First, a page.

Being me in the world
Tonight Oupa asked me a question about comparing my experience and ongoing ‘ordeal’ with something like heart bypass surgery. I could only tell him that I cannot speak from a position of authority.
It also made me think.
In some ways, I feel like a bit of a fraud, because I do know for a fact that the actual surgery I had (all 3 operations) are in no way comparable to the extent and trauma to the body of a heart bypass. Also, the recovery period after a bypass seems, to me, to be longer than after the mastectomy. And, if you consider the ‘mortality fear factor’, then I reckon that both cancer and heart-bypass draw similar lots.
I suppose that there are no absolutes when it comes to understanding the effects of any type of trauma on a person. I also know that everyone is individual. It’s also about comparing apples to apples.
When it comes to breast cancer, which is, arguably, apples and apples, there are so very many variations that a comparison seems almost impossible. Comparing something like my experience to any other type of surgery is possibly not accurately possible J
It must also be unusual to have someone chart their day-by-day progress, too, which gives so much more ‘evidence’ to the individual journey.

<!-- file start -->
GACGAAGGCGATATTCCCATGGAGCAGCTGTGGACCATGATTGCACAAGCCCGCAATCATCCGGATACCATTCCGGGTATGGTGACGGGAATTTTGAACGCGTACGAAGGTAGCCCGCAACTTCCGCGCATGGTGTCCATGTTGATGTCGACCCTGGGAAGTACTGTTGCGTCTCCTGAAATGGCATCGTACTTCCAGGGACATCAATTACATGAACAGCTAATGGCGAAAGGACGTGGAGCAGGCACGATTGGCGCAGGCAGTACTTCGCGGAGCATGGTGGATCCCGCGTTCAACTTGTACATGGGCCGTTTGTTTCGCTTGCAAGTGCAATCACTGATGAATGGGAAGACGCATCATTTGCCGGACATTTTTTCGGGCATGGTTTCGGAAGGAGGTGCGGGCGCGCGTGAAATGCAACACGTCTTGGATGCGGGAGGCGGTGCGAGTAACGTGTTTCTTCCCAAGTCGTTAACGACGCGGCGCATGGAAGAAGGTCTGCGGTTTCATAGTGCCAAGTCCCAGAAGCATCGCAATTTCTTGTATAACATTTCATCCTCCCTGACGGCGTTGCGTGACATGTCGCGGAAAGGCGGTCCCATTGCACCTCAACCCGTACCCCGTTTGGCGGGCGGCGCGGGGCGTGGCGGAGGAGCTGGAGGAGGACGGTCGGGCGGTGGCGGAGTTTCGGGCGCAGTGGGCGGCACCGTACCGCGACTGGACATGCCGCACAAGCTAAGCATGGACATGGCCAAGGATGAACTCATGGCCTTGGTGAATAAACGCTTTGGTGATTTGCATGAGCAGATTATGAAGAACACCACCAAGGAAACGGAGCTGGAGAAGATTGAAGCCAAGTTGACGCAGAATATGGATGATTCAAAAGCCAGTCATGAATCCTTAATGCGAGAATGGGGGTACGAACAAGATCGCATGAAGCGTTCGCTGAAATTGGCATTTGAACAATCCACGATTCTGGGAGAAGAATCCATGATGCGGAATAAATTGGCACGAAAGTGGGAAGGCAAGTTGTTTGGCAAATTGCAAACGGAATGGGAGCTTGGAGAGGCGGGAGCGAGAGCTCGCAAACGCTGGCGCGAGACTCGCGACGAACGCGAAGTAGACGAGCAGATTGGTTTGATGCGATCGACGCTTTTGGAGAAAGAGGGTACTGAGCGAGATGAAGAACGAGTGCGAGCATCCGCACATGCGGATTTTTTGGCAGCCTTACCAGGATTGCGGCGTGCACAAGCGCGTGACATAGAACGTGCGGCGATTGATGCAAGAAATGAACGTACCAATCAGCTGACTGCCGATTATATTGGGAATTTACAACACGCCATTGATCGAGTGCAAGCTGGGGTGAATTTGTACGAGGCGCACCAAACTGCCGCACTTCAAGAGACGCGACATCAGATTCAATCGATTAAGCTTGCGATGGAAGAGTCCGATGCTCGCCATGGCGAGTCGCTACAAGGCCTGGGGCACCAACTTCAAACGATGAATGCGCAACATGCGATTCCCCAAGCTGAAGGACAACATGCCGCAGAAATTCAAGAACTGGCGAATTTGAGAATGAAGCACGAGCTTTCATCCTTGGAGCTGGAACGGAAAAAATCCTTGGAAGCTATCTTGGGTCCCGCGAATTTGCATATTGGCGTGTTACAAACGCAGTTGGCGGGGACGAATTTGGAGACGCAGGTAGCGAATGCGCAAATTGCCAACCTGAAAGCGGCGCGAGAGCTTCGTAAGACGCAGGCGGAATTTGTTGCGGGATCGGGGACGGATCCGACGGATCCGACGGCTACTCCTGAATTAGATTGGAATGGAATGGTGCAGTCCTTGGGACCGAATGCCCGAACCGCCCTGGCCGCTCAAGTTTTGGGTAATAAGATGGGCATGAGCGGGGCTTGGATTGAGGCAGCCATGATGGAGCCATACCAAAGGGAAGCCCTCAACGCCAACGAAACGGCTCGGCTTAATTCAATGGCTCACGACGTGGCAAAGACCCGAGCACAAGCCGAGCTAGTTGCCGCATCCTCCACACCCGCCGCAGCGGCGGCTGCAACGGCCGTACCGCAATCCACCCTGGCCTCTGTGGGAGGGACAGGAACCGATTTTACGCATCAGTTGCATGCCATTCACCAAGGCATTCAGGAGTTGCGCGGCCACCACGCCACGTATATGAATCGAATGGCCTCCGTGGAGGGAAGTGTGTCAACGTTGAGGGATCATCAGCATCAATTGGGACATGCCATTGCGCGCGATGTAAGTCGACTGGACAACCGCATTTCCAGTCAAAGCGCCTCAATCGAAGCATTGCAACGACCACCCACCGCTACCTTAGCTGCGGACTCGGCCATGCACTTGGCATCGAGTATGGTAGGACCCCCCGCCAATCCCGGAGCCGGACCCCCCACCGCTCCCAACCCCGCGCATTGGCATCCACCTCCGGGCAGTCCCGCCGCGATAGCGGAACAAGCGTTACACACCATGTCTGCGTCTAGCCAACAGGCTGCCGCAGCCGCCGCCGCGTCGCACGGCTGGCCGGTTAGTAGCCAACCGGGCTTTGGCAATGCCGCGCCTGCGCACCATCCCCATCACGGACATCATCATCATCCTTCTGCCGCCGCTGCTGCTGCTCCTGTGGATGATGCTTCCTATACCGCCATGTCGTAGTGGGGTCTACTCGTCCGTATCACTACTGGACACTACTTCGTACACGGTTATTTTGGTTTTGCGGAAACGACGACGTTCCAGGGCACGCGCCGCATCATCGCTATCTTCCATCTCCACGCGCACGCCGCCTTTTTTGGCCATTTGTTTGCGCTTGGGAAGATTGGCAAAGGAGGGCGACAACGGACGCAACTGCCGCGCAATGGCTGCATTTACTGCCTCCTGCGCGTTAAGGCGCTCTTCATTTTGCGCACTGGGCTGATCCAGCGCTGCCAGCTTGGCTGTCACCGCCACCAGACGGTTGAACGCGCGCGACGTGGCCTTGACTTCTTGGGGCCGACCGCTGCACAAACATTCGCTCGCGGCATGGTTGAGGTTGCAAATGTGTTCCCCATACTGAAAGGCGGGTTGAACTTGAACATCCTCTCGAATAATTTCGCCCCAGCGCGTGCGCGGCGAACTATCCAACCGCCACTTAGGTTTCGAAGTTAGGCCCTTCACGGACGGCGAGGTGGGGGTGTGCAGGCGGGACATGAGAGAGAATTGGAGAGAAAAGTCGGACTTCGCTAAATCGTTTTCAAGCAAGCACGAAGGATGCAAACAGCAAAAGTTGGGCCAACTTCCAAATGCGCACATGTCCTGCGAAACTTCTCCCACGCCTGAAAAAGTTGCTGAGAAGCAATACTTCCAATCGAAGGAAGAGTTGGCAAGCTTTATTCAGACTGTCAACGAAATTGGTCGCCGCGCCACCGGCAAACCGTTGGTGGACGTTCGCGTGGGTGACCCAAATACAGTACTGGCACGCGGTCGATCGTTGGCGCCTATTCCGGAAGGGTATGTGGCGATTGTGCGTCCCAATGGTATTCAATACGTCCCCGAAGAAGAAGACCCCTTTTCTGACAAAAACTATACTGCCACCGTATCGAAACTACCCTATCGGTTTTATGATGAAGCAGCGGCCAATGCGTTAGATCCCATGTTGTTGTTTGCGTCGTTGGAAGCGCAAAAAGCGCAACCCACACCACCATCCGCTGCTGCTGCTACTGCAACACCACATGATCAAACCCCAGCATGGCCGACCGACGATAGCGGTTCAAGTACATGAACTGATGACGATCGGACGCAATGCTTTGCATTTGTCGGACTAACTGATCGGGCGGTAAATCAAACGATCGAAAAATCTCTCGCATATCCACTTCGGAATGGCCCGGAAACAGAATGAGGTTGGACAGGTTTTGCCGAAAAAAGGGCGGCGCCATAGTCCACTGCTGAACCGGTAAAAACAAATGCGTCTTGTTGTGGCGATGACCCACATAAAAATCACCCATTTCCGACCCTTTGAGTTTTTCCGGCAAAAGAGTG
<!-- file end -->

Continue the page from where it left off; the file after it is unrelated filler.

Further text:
As a Drama teacher, I know full well that everything is relative. I remember Dad telling me that he finally understood why I see things so differently from him in some ways. He was an engineer, where even the slightest variation from 100% can make the biggest difference to an outcome. For English and Drama, anything over 80% is very, very good and ,often, there are very different understandings of excellent. An outcome in Drama / English is also often dependent on interpretation, which can vary enough for 100% to be elusive.
In some ways, Dad and I were complete opposites – engineering and Drama. In so many others, we were exactly the same.
One thing I know we all got from both parents is the ability to get on and do things – and the determination to do so.
Maybe what also makes my journey so different is that, from the beginning, I have only seen one way of handling this: to forge ahead and do what must be done, dealing with things as they come and making the best of everything.
I sometimes think that I get a little bogged down with thoughts of ‘when’ and getting back to normal. Then, I realise that there is so much going on all the time that this doesn’t dominate what I think and do. I think it just comes out every-so-often when I write, which means that somewhere this is of concern to me, but definitely is not my over-riding concern.
There is too much of life to do to worry very much about the whens!